"A revelation of insight into the foundations of human suffering & transcendence. It not only lays out essential steps for inner freedom and joy but illuminates the way to true human potential." Paul Rademacher, author: A Spiritual Hitchhiker's Guide to the Universe

"The masterwork of a profoundly gifted healer of the soul. Dazzling, challenging, wondrously useful." Peggy Rubin, author: To Be and How To Be, Transforming Your Life Through Sacred Theatre

"Rewiring the Soul is one the best introductions to the spiritual life I've ever read. Not esoteric but real-world and practical. The implications are profound." Peter Shepherd, author: Daring To Be Yourself

Monday, September 10, 2007

Dream Symbols 16: The House Part 5: The Cellar

Gothic Cellar. Photo Credit
Coming back to the parts of the house section of this series, the cellar is an interesting phenomenon, as it refers to the lowest part of the house, the part that is actually interred underneath the part of the house that is visible and above ground.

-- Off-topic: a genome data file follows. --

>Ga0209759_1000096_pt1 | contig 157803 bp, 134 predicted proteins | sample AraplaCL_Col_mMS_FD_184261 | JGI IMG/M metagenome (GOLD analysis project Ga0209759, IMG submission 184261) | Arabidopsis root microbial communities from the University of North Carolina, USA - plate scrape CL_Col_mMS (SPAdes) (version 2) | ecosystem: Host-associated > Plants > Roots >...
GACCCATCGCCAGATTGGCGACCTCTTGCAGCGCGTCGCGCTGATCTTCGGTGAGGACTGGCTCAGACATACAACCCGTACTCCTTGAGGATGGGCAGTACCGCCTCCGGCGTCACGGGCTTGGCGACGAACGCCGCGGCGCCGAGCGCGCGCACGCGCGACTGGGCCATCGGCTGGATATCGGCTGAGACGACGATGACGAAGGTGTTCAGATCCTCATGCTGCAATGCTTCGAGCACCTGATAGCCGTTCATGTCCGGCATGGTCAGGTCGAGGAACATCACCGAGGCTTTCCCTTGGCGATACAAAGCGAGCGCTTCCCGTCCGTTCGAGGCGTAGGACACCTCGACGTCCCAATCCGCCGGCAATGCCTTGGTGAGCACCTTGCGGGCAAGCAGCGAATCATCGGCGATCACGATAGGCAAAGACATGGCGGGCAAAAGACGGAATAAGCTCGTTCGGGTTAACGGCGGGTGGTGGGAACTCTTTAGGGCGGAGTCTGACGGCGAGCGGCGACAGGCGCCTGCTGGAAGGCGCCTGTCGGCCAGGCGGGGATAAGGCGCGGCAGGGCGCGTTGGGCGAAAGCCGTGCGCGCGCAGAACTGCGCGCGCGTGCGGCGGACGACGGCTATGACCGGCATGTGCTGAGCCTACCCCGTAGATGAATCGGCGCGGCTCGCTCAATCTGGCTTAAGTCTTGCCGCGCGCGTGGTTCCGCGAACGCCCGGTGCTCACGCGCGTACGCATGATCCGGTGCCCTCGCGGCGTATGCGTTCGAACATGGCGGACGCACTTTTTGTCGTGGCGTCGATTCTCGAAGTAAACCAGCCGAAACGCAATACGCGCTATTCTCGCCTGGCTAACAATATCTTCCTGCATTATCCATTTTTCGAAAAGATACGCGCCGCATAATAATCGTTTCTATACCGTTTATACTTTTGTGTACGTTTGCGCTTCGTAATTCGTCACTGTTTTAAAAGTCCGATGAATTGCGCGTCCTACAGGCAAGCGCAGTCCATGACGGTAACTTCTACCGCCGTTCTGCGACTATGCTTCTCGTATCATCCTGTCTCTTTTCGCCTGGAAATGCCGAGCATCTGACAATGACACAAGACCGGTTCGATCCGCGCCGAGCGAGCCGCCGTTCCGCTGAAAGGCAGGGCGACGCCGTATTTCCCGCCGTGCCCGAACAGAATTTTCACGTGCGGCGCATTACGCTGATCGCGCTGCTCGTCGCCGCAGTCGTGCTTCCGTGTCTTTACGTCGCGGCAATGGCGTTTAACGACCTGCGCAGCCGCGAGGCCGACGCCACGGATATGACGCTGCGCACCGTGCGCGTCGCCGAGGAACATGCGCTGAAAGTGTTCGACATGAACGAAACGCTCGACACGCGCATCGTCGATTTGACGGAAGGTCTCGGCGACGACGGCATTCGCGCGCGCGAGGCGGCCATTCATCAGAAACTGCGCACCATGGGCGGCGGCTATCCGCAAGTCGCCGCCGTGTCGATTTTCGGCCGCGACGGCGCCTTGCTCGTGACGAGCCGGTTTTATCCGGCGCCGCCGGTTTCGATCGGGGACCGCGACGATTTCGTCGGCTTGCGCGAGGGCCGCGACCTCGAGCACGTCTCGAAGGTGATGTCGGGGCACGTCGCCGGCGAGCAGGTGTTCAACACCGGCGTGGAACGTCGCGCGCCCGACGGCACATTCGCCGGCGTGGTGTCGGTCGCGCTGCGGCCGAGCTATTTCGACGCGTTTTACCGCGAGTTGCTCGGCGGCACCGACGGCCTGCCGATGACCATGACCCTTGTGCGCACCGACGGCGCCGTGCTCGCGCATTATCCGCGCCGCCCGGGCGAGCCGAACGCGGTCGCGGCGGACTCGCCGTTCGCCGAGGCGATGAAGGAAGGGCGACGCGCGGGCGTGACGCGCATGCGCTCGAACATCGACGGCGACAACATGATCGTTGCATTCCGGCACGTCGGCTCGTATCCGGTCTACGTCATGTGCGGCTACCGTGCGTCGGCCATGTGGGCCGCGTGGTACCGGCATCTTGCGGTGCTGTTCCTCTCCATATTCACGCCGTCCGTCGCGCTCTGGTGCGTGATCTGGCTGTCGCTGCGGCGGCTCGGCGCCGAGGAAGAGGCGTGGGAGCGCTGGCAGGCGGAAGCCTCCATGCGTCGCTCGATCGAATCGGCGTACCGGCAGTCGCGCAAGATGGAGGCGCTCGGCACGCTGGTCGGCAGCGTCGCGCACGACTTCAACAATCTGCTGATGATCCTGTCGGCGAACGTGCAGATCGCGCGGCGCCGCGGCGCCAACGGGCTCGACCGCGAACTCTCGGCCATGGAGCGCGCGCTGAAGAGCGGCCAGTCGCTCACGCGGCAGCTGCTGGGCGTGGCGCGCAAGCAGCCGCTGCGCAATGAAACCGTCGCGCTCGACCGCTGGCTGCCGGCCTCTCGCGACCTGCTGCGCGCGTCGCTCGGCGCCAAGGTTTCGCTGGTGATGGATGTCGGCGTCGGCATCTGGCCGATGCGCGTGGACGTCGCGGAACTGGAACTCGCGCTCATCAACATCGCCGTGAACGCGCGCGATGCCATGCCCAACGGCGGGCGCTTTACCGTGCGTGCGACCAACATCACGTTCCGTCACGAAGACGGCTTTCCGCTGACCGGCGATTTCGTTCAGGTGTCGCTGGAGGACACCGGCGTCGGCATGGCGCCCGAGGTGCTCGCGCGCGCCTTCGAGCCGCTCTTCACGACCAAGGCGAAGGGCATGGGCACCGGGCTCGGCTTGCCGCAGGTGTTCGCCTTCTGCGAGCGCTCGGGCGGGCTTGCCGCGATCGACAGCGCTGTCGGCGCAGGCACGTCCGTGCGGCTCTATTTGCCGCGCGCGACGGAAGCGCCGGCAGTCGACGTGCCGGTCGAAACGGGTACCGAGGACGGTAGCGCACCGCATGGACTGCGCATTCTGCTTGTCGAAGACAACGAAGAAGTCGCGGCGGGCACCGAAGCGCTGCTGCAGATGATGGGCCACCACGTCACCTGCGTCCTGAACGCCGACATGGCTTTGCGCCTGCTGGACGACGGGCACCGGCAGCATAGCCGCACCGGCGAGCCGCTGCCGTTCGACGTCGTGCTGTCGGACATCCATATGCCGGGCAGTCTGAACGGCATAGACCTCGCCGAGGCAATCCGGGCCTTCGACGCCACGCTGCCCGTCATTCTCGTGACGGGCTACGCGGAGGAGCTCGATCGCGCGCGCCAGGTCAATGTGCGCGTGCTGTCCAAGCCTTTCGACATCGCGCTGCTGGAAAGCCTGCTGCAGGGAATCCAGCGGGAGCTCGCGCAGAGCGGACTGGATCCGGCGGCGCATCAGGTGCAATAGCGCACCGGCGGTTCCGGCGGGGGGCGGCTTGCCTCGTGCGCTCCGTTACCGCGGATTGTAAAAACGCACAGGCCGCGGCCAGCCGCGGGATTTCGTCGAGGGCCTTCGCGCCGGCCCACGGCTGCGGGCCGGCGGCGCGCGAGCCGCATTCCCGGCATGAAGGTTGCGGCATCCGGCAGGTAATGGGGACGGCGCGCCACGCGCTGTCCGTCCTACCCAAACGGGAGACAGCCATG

This “under the ground” or subterranean aspect of a house is highly interesting because it may symbolize all those parts of our psyche that are not visible and somehow “interred” within us. Here we may be speaking of repressed memories, for example, and if a dreamer tends to visit the cellar of his dream house frequently, then it may be that in real life he is on the search for something that his conscious mind has forgotten or repressed and that he wishes to retrieve.

In much of the writing about Jung, and in particular, in his own autobiographical Memories, Dreams, and Reflections a dream he had as a child is recounted about his own descent into not only a cellar, but also much that lay beneath it, and the manner in which this influenced his future professional life.

Previous posts in this series are:

You may also be interested in viewing some of the recommended dream books and books on symbolism on my website, as well as some of the dream links on my links page.

There are also some videos posted about Carl Jung and his take on dreams. Click here to view them.


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